Pit crew CPR heading countywide

Published 11:33 am Sunday, May 10, 2015

The days of a cardiac arrest patient immediately being loaded up in an ambulance and taken to the hospital are over.

Educating the public about it is one of the first things John Flemming is doing in his role as the new Beaufort County EMS Director. Flemming, a 15-year paramedic and retired Coast Guardsman, moved to his new position on May 1 from an 18-month stint as the EMS director overseeing both Washington and Tyrrell counties.

What he’s heard during his first week on the job is that there’s some confusion as to the new method of CPR being use, one in which continual chest compressions, ventilation and medication are given to the patient on scene. It’s called pit crew CPR, named so because up to six emergency responders are working on the patient simultaneously, each having a critical role in getting the patient’s blood circulating again. The key is in the rotation of EMTs/paramedics providing 100 chest compressions a minute to the victim with no interruption — impossible to do in the back of a moving vehicle, and with the interruption of moving a patient to the vehicle.

“Out of all the cardiac arrests that are worked, from time of cardiac arrest to the time of walking out of the hospital, there is a 37-percent success rate,” Flemming said about pit crew CPR.

Since pit crew CPR is being used on 83 percent of the state’s population, in real numbers the 37-percent success rate translates to about 1,000 North Carolina residents per year who survive cardiac arrest when pit crew CPR is administered. Without it, the success rate drops to less than 1 percent, according to state statistics, Flemming said. North Carolina sits just above the national average of pit crew CPR-administered survival rates.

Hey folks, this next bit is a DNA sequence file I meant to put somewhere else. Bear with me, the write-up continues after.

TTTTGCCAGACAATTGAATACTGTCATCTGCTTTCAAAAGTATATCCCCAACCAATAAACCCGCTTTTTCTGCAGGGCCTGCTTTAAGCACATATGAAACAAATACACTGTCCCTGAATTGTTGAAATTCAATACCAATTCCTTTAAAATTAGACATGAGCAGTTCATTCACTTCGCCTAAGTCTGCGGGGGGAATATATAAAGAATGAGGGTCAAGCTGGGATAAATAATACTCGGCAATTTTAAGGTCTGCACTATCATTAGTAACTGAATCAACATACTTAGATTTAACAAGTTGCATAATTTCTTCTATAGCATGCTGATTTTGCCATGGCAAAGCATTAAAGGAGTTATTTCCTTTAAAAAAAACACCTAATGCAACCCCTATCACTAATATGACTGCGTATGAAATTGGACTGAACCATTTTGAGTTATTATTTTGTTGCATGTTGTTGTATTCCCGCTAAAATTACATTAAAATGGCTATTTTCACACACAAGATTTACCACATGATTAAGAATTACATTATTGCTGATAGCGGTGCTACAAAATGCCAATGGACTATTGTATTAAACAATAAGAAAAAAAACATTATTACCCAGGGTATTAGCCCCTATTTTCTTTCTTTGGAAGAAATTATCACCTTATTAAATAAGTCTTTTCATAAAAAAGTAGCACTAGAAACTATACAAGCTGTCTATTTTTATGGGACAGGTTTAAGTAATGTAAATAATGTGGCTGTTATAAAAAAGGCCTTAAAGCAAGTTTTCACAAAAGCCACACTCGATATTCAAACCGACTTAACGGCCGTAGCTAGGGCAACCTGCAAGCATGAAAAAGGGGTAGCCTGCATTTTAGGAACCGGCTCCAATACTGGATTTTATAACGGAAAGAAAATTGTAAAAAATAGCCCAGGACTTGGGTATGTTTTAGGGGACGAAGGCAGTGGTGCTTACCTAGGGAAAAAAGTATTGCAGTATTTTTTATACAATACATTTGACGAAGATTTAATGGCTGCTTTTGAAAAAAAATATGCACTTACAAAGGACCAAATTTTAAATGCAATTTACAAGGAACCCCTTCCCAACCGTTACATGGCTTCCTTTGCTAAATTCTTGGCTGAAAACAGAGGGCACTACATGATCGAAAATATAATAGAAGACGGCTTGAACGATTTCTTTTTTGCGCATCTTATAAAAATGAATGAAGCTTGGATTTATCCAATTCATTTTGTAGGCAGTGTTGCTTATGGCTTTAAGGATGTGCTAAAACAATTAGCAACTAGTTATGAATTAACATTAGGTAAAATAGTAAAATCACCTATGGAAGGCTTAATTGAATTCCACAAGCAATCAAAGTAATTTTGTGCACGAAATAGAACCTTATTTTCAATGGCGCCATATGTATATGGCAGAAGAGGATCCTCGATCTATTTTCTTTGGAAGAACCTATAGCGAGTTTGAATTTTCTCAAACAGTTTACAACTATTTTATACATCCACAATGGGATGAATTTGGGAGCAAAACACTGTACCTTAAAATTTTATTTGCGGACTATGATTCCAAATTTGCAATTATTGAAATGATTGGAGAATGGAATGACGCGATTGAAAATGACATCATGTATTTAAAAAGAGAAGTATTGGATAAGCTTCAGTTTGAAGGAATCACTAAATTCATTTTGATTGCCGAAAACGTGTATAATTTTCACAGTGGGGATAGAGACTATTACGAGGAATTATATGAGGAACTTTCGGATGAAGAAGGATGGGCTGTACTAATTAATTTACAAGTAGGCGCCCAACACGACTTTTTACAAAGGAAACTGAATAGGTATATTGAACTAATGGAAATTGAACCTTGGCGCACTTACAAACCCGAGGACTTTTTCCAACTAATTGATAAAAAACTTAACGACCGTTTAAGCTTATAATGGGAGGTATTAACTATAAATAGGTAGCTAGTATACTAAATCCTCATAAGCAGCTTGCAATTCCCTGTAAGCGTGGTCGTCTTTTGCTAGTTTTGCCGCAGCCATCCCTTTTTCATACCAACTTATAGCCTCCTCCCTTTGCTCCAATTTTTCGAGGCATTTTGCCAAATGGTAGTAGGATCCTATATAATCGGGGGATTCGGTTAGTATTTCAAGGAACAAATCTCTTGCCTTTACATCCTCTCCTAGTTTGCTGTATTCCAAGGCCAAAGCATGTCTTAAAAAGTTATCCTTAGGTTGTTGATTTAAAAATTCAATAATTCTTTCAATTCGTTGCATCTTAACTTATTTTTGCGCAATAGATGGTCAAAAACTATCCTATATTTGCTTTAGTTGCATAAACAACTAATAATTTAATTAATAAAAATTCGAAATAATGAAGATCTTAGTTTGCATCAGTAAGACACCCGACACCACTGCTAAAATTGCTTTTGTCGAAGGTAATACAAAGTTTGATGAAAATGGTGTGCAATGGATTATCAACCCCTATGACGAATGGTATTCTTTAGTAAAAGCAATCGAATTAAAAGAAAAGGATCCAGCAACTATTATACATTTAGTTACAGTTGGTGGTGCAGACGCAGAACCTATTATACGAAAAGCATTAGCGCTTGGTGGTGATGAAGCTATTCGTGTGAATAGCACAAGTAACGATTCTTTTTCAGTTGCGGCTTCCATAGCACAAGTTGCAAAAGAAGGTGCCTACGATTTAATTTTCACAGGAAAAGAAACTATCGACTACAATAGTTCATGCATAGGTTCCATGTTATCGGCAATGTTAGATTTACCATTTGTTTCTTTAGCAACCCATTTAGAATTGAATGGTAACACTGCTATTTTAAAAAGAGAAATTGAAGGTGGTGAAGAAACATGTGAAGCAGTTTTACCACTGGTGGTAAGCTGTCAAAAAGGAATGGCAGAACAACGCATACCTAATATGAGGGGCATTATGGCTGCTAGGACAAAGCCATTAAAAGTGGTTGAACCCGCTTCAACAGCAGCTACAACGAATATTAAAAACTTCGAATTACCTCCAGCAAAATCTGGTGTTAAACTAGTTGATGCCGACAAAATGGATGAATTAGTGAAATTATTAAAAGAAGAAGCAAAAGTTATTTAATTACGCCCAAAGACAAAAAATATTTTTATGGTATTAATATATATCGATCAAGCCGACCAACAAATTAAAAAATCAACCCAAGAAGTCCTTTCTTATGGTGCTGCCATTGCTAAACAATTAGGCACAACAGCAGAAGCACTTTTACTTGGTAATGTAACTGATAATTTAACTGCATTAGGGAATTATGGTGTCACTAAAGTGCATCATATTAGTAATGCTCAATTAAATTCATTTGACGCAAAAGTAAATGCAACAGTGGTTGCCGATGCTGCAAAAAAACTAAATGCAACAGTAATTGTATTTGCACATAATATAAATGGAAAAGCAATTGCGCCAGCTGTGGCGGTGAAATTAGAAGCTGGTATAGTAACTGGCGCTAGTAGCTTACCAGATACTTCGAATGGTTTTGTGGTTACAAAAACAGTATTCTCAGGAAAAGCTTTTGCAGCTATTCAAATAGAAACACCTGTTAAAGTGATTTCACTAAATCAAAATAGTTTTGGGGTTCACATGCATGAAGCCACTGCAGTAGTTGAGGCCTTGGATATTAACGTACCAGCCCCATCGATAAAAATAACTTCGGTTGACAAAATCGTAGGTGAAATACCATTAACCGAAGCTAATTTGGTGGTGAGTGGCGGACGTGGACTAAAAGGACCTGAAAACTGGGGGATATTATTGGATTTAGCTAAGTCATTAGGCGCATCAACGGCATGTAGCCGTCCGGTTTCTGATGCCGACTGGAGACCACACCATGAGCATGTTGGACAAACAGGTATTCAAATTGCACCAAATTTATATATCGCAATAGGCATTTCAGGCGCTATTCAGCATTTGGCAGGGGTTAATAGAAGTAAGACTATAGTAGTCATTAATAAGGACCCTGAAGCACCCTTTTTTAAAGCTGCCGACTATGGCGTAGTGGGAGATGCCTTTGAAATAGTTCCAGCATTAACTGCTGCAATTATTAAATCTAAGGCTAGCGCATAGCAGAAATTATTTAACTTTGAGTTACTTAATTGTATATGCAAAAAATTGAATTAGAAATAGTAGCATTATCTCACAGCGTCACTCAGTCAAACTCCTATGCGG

Cardiac arrest is one of the most common calls to which EMS squads are dispatched. This week, there were three known cardiac arrests in Beaufort County, and it rarely happens within a medical environment. Historically, 40 percent of all cardiac arrests happen at home, which is why Flemming and the county’s emergency responders want the public to know exactly why it is EMTs/paramedics are not immediately moving a loved one to the hospital: because his or her life may depend on staying put.

“In my opinion, one person surviving cardiac arrest is worth the effort to continue to work the way we’re working,” Flemming said.

As Beaufort County squads make the transition to paramedic level, pit crew CPR will continue to be rolled out across the county, Flemming said.

The chest compressions intergral to pit crew CPR are vital to cardiac arrest victims — and something that anyone can do before emergency squads show up to the scene.

“Knowing what rate to do chest compressions could help — you could be saving your family member, you could be saving your friend. There’s enough residual oxygen in the blood to support life. All you’re doing is pumping for the heart.

You never know, you might go home today and need it. You might not ever need it. But if you know it, it might mean the difference between someone living or dying,” Flemming said.

Those interested in learning or brushing up on CPR can contact Beaufort County Community College and the local American Red Cross for more information about certification.